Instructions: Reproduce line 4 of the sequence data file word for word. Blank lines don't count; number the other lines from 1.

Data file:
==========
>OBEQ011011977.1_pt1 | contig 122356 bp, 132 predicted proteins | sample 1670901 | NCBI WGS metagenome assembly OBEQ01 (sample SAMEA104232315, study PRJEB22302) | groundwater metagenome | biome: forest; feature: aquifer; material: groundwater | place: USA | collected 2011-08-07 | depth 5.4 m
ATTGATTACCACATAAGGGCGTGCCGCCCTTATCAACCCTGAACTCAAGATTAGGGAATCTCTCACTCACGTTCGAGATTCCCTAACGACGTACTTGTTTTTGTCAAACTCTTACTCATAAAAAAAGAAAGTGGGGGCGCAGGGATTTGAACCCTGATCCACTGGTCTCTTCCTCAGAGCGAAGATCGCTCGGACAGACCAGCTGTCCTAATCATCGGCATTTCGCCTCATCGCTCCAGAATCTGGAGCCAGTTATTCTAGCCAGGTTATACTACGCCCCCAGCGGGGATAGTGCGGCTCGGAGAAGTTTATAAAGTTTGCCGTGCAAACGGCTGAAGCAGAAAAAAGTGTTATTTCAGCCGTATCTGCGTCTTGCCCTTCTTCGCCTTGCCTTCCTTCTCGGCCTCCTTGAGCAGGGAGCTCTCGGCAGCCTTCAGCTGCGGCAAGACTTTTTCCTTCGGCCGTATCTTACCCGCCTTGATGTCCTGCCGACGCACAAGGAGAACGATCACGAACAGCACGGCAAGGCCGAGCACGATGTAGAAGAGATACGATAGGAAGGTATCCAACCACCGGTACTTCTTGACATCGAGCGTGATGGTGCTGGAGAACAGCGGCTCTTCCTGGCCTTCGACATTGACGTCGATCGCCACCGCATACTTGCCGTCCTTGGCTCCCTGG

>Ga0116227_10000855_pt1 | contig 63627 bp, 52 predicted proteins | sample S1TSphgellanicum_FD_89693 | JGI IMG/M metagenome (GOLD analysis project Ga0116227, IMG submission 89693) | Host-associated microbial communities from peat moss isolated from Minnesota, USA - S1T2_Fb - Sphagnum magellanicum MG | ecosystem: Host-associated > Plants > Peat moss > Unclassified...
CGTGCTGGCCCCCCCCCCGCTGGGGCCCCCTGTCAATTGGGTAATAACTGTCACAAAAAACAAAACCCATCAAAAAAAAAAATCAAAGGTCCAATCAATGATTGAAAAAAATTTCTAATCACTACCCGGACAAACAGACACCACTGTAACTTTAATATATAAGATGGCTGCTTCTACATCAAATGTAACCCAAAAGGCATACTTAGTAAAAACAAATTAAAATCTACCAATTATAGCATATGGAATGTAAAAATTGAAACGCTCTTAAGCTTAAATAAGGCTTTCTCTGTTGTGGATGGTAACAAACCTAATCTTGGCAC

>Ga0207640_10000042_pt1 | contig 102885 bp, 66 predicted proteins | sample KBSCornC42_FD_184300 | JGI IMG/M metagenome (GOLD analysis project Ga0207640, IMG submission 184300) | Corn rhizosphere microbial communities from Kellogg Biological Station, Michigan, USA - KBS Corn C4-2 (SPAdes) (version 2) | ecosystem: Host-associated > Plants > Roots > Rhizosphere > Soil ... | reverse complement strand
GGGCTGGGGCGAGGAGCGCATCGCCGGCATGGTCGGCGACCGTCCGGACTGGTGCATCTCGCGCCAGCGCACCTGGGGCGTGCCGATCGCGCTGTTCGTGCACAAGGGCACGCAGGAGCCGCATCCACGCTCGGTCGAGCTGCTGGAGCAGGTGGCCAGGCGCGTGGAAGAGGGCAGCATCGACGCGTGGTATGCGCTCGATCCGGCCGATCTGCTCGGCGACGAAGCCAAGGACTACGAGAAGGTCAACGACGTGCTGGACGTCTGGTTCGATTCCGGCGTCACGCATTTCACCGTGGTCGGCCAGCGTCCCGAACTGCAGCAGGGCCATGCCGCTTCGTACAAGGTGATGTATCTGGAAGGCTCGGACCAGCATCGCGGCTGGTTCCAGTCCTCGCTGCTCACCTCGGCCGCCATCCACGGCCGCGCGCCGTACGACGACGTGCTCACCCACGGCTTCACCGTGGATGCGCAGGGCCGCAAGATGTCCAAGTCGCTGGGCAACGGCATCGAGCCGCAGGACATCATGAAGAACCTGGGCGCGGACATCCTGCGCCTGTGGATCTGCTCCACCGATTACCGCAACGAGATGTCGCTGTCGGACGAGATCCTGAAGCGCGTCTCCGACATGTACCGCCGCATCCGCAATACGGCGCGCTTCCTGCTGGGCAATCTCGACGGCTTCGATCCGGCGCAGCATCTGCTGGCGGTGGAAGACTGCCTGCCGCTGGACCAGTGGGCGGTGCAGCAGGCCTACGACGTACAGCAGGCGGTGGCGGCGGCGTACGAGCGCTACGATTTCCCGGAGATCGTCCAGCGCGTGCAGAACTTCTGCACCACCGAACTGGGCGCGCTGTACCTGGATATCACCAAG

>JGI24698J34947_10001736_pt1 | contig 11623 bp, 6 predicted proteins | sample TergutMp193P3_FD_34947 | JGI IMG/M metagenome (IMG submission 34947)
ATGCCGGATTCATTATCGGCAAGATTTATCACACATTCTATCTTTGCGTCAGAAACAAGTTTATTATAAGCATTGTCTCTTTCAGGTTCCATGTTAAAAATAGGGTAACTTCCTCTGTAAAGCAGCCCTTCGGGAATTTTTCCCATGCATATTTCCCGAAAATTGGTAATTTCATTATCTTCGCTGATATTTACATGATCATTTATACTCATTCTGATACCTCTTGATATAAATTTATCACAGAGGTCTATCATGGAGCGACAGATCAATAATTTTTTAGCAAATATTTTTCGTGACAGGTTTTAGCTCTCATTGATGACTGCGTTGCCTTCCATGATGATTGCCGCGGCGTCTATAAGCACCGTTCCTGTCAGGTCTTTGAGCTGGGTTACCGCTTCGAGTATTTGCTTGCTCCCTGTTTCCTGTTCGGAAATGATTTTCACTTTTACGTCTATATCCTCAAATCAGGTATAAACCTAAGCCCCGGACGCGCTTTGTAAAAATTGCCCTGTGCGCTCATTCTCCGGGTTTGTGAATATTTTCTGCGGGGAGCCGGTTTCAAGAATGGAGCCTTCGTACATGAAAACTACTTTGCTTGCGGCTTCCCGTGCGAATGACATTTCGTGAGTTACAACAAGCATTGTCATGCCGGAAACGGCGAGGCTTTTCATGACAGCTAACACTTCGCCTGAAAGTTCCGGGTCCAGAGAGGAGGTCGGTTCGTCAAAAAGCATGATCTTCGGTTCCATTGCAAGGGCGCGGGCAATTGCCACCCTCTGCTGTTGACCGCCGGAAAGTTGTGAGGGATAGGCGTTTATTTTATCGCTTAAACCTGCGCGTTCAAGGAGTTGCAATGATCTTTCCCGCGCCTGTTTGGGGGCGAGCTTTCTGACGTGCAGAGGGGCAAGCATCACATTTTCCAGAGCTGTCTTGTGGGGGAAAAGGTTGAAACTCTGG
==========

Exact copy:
CGTGCTGGCCCCCCCCCCGCTGGGGCCCCCTGTCAATTGGGTAATAACTGTCACAAAAAACAAAACCCATCAAAAAAAAAAATCAAAGGTCCAATCAATGATTGAAAAAAATTTCTAATCACTACCCGGACAAACAGACACCACTGTAACTTTAATATATAAGATGGCTGCTTCTACATCAAATGTAACCCAAAAGGCATACTTAGTAAAAACAAATTAAAATCTACCAATTATAGCATATGGAATGTAAAAATTGAAACGCTCTTAAGCTTAAATAAGGCTTTCTCTGTTGTGGATGGTAACAAACCTAATCTTGGCAC